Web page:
Pavlof – United States : AVO reported that seismicity at Pavlof continued at low levels during 7-14 September and was interspersed with periods of more energetic tremor. Although weather clouds often obscured views, a series of four very minor ash emissions were visible in webcam images for a period of five hours on 10 September. The explosions produced minor and diffuse ash emissions that rose from a vent on the E flank and dissipated within minutes. A small explosion was recorded on 12 September and on 13 September, though cloud cover prevented visual confirmation of both events.

Semisopochnoi – Aleutian Islands (USA) : AVO reported that eruptive activity at Semisopochnoi’s North Cerberus crater continued during 7-14 September. Seismicity was elevated and characterized by periods of continuous tremor. Short-lived explosions lasting several minutes were detected daily in infrasound data. Small ash clouds from the explosions rose 3-4.6 km (10,000-15,000 ft) and dissipated within two hours. Sulfur dioxide emissions were detected in satellite images at altitudes less than 3 km (10,000 ft) a.s.l., sometimes extending downwind for hundreds of kilometers. During 7-9 September periods of lower-altitude ash emissions interspersed with voluminous steam plumes were observed in web camera images moving horizontally by the wind and rising no higher than 1.5 km (5,000 ft) a.s.l.

Sheveluch – Central Kamchatka (Russia) : KVERT reported that a bright thermal anomaly over Sheveluch was identified in satellite images during 3-10 September. The Kamchatka Branch of Geophysical Services (KBGS; Russian Academy of Sciences) Kamchatka volcano station reported that tourists visiting the volcano on 8 September experienced ashfall; weather conditions prevented views of summit. The next day they saw a small pyroclastic flow and that night saw crater incandescence and small incandescent avalanches traveling SE.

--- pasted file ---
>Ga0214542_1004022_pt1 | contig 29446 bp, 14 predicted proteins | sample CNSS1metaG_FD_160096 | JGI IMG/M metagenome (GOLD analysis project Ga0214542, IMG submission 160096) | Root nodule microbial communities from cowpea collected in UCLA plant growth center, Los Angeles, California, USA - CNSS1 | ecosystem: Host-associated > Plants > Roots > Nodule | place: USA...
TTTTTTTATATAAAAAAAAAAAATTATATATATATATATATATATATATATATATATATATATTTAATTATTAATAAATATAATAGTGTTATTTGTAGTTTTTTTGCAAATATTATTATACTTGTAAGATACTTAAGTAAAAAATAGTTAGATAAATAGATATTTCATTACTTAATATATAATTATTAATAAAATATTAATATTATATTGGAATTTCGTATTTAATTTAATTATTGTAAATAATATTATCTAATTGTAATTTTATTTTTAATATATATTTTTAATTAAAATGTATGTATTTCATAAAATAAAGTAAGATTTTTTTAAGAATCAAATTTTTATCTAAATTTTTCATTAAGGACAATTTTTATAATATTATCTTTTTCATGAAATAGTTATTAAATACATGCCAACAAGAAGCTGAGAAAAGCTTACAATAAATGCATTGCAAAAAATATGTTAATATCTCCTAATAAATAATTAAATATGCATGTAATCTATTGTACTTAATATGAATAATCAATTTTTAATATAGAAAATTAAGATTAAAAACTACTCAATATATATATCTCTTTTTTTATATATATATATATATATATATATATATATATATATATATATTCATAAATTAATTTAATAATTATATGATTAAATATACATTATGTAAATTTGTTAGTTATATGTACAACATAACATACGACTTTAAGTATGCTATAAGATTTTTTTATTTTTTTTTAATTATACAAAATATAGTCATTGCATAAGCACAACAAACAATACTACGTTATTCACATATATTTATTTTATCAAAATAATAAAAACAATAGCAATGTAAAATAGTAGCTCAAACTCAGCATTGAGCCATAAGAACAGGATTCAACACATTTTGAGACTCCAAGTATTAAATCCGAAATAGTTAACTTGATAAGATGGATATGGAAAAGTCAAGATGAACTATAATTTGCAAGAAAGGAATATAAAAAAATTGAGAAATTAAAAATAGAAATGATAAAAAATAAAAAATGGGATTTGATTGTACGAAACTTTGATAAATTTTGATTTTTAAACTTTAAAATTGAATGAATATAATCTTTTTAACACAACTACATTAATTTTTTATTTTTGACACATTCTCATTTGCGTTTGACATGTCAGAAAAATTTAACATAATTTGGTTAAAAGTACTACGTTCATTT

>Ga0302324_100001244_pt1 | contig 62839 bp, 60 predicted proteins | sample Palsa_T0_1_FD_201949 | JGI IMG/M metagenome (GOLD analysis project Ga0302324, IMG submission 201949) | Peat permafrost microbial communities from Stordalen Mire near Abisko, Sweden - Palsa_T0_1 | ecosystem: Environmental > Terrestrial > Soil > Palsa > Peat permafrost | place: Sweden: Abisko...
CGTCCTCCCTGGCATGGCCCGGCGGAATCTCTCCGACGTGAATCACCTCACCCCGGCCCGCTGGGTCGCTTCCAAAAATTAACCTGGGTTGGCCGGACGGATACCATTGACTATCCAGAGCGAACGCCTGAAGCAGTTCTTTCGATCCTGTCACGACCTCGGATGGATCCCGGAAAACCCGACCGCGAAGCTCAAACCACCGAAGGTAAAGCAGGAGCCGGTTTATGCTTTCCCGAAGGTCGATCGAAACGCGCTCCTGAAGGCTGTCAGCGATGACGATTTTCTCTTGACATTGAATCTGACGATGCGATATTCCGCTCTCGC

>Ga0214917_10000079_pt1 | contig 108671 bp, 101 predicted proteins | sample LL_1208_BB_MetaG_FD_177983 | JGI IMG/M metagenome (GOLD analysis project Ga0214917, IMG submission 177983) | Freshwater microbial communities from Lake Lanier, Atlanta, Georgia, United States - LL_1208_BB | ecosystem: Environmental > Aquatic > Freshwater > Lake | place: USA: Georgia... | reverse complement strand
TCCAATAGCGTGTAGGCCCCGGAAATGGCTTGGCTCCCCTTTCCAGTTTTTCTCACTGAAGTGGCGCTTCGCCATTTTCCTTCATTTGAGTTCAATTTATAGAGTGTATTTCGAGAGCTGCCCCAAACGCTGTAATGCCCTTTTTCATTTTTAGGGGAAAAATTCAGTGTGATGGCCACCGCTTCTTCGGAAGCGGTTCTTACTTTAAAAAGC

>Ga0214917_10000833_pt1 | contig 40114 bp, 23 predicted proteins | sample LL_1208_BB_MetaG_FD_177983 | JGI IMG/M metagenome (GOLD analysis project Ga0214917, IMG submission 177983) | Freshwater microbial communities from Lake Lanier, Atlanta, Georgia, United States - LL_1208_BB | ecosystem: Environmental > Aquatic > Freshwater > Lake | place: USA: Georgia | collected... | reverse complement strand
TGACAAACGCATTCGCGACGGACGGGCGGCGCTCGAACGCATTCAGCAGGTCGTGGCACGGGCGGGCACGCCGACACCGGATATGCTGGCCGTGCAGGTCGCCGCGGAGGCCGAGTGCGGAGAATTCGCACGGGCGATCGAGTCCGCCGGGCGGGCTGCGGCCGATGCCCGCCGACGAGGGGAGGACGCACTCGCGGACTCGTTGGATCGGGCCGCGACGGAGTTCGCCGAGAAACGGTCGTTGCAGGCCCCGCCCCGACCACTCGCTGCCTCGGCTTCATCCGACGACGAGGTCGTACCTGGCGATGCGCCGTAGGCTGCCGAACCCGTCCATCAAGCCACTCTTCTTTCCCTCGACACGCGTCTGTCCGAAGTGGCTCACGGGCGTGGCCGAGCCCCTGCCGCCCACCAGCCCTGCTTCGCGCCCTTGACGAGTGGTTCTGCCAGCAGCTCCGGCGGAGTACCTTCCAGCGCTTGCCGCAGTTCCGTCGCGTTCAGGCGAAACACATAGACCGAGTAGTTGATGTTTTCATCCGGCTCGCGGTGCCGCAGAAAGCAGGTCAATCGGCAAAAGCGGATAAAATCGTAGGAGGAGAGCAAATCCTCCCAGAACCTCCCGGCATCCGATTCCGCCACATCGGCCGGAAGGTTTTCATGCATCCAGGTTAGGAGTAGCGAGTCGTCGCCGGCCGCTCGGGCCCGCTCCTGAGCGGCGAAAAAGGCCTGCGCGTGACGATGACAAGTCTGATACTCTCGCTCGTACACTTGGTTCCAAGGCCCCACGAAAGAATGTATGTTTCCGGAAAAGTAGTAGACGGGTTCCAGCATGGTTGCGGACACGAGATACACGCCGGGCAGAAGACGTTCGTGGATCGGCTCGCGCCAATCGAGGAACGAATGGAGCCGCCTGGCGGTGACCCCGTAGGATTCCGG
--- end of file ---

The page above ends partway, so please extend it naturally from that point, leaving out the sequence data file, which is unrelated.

Suwanosejima – Ryukyu Islands (Japan) : JMA reported that four explosions at Suwanosejima’s Ontake Crater produced eruption plumes that rose as high as 3.3 km above the crater rim during 3-10 September. Large volcanic bombs were ejected 500 m from the crater. Crater incandescence was visible nightly.

Taal – Luzon (Philippines) : PHIVOLCS reported that gas-and-steam plumes from Taal rose as high as 2.5 km above the lake during 8-14 September and drifted NE, SE, S, and SW. Sulfur dioxide emissions were 5,246-11,840 tonnes/day during 9-10 and 12-13 September.